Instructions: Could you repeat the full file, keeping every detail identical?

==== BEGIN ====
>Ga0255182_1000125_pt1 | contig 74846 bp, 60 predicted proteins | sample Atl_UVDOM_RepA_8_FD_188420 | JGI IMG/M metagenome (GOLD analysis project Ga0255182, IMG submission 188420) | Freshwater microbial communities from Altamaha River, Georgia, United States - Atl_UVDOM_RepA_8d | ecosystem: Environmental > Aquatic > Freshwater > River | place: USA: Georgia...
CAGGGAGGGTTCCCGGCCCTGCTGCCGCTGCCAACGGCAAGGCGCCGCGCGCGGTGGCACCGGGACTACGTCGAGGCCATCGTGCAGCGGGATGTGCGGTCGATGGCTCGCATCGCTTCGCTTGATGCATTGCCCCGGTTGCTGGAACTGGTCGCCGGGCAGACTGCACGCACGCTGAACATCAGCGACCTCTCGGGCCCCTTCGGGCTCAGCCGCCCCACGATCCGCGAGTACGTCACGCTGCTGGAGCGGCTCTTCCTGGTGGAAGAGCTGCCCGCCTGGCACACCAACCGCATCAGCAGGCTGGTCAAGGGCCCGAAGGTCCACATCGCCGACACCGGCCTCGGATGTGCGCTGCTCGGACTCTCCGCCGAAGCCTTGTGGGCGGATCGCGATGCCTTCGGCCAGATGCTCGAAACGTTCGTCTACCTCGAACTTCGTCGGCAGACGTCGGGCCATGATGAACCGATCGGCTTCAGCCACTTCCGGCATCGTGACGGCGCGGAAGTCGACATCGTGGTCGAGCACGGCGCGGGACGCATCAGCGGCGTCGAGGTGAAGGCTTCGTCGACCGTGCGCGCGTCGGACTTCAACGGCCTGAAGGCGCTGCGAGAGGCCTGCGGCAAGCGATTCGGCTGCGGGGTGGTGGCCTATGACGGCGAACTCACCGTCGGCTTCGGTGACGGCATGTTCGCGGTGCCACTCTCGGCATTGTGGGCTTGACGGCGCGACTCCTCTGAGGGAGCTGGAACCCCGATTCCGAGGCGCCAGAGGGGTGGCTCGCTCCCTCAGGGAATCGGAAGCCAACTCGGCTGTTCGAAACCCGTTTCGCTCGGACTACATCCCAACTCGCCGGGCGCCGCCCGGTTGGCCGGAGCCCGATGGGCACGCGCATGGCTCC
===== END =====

>Ga0255182_1000125_pt1 | contig 74846 bp, 60 predicted proteins | sample Atl_UVDOM_RepA_8_FD_188420 | JGI IMG/M metagenome (GOLD analysis project Ga0255182, IMG submission 188420) | Freshwater microbial communities from Altamaha River, Georgia, United States - Atl_UVDOM_RepA_8d | ecosystem: Environmental > Aquatic > Freshwater > River | place: USA: Georgia...
CAGGGAGGGTTCCCGGCCCTGCTGCCGCTGCCAACGGCAAGGCGCCGCGCGCGGTGGCACCGGGACTACGTCGAGGCCATCGTGCAGCGGGATGTGCGGTCGATGGCTCGCATCGCTTCGCTTGATGCATTGCCCCGGTTGCTGGAACTGGTCGCCGGGCAGACTGCACGCACGCTGAACATCAGCGACCTCTCGGGCCCCTTCGGGCTCAGCCGCCCCACGATCCGCGAGTACGTCACGCTGCTGGAGCGGCTCTTCCTGGTGGAAGAGCTGCCCGCCTGGCACACCAACCGCATCAGCAGGCTGGTCAAGGGCCCGAAGGTCCACATCGCCGACACCGGCCTCGGATGTGCGCTGCTCGGACTCTCCGCCGAAGCCTTGTGGGCGGATCGCGATGCCTTCGGCCAGATGCTCGAAACGTTCGTCTACCTCGAACTTCGTCGGCAGACGTCGGGCCATGATGAACCGATCGGCTTCAGCCACTTCCGGCATCGTGACGGCGCGGAAGTCGACATCGTGGTCGAGCACGGCGCGGGACGCATCAGCGGCGTCGAGGTGAAGGCTTCGTCGACCGTGCGCGCGTCGGACTTCAACGGCCTGAAGGCGCTGCGAGAGGCCTGCGGCAAGCGATTCGGCTGCGGGGTGGTGGCCTATGACGGCGAACTCACCGTCGGCTTCGGTGACGGCATGTTCGCGGTGCCACTCTCGGCATTGTGGGCTTGACGGCGCGACTCCTCTGAGGGAGCTGGAACCCCGATTCCGAGGCGCCAGAGGGGTGGCTCGCTCCCTCAGGGAATCGGAAGCCAACTCGGCTGTTCGAAACCCGTTTCGCTCGGACTACATCCCAACTCGCCGGGCGCCGCCCGGTTGGCCGGAGCCCGATGGGCACGCGCATGGCTCC